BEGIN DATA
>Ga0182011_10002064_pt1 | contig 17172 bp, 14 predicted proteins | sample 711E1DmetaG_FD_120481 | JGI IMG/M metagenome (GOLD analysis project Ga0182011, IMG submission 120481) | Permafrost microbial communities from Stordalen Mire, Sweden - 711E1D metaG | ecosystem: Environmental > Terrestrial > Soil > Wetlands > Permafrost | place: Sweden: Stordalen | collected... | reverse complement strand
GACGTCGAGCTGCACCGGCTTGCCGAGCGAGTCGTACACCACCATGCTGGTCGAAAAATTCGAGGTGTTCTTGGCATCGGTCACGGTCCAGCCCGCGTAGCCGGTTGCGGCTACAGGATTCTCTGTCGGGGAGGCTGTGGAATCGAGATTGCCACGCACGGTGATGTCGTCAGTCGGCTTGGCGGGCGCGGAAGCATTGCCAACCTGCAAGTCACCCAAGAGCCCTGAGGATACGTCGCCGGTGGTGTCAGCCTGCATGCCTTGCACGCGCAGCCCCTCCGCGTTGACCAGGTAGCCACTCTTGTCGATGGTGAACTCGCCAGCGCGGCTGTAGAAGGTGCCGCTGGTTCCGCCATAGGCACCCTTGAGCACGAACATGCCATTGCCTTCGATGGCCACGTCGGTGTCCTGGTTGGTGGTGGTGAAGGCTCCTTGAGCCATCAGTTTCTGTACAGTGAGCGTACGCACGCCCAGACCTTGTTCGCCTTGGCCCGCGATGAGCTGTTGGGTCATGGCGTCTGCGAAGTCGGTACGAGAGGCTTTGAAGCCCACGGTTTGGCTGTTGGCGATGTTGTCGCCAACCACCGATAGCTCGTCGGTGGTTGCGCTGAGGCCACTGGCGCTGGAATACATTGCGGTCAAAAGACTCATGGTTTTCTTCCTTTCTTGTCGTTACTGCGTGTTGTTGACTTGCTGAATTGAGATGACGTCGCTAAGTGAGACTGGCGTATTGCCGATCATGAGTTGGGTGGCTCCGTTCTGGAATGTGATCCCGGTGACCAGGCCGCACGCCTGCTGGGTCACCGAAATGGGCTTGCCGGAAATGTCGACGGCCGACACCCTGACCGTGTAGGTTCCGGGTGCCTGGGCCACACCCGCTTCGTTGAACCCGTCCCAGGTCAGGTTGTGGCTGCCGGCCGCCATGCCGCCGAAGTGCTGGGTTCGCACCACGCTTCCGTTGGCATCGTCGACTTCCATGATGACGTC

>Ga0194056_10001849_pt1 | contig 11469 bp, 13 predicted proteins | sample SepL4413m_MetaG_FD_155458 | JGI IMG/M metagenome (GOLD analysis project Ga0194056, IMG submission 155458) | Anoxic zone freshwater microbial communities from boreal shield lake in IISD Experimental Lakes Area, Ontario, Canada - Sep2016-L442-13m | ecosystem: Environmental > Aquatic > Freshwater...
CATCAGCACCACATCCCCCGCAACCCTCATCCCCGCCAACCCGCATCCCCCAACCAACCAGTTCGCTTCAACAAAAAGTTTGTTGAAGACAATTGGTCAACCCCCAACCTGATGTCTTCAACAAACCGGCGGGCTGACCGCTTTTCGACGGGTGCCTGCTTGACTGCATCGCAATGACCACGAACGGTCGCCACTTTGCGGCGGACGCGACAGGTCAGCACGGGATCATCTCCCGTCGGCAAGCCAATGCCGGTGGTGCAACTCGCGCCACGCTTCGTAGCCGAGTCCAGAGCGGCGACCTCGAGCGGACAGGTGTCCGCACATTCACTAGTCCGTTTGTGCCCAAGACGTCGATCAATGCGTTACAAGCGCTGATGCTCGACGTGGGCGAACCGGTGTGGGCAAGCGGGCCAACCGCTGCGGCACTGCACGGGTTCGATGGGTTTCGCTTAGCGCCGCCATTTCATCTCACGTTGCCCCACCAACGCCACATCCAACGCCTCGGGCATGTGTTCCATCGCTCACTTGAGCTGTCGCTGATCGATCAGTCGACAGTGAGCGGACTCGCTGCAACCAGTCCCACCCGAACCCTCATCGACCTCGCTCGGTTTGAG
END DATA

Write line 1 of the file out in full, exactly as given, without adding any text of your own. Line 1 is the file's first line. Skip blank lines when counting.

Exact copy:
>Ga0182011_10002064_pt1 | contig 17172 bp, 14 predicted proteins | sample 711E1DmetaG_FD_120481 | JGI IMG/M metagenome (GOLD analysis project Ga0182011, IMG submission 120481) | Permafrost microbial communities from Stordalen Mire, Sweden - 711E1D metaG | ecosystem: Environmental > Terrestrial > Soil > Wetlands > Permafrost | place: Sweden: Stordalen | collected... | reverse complement strand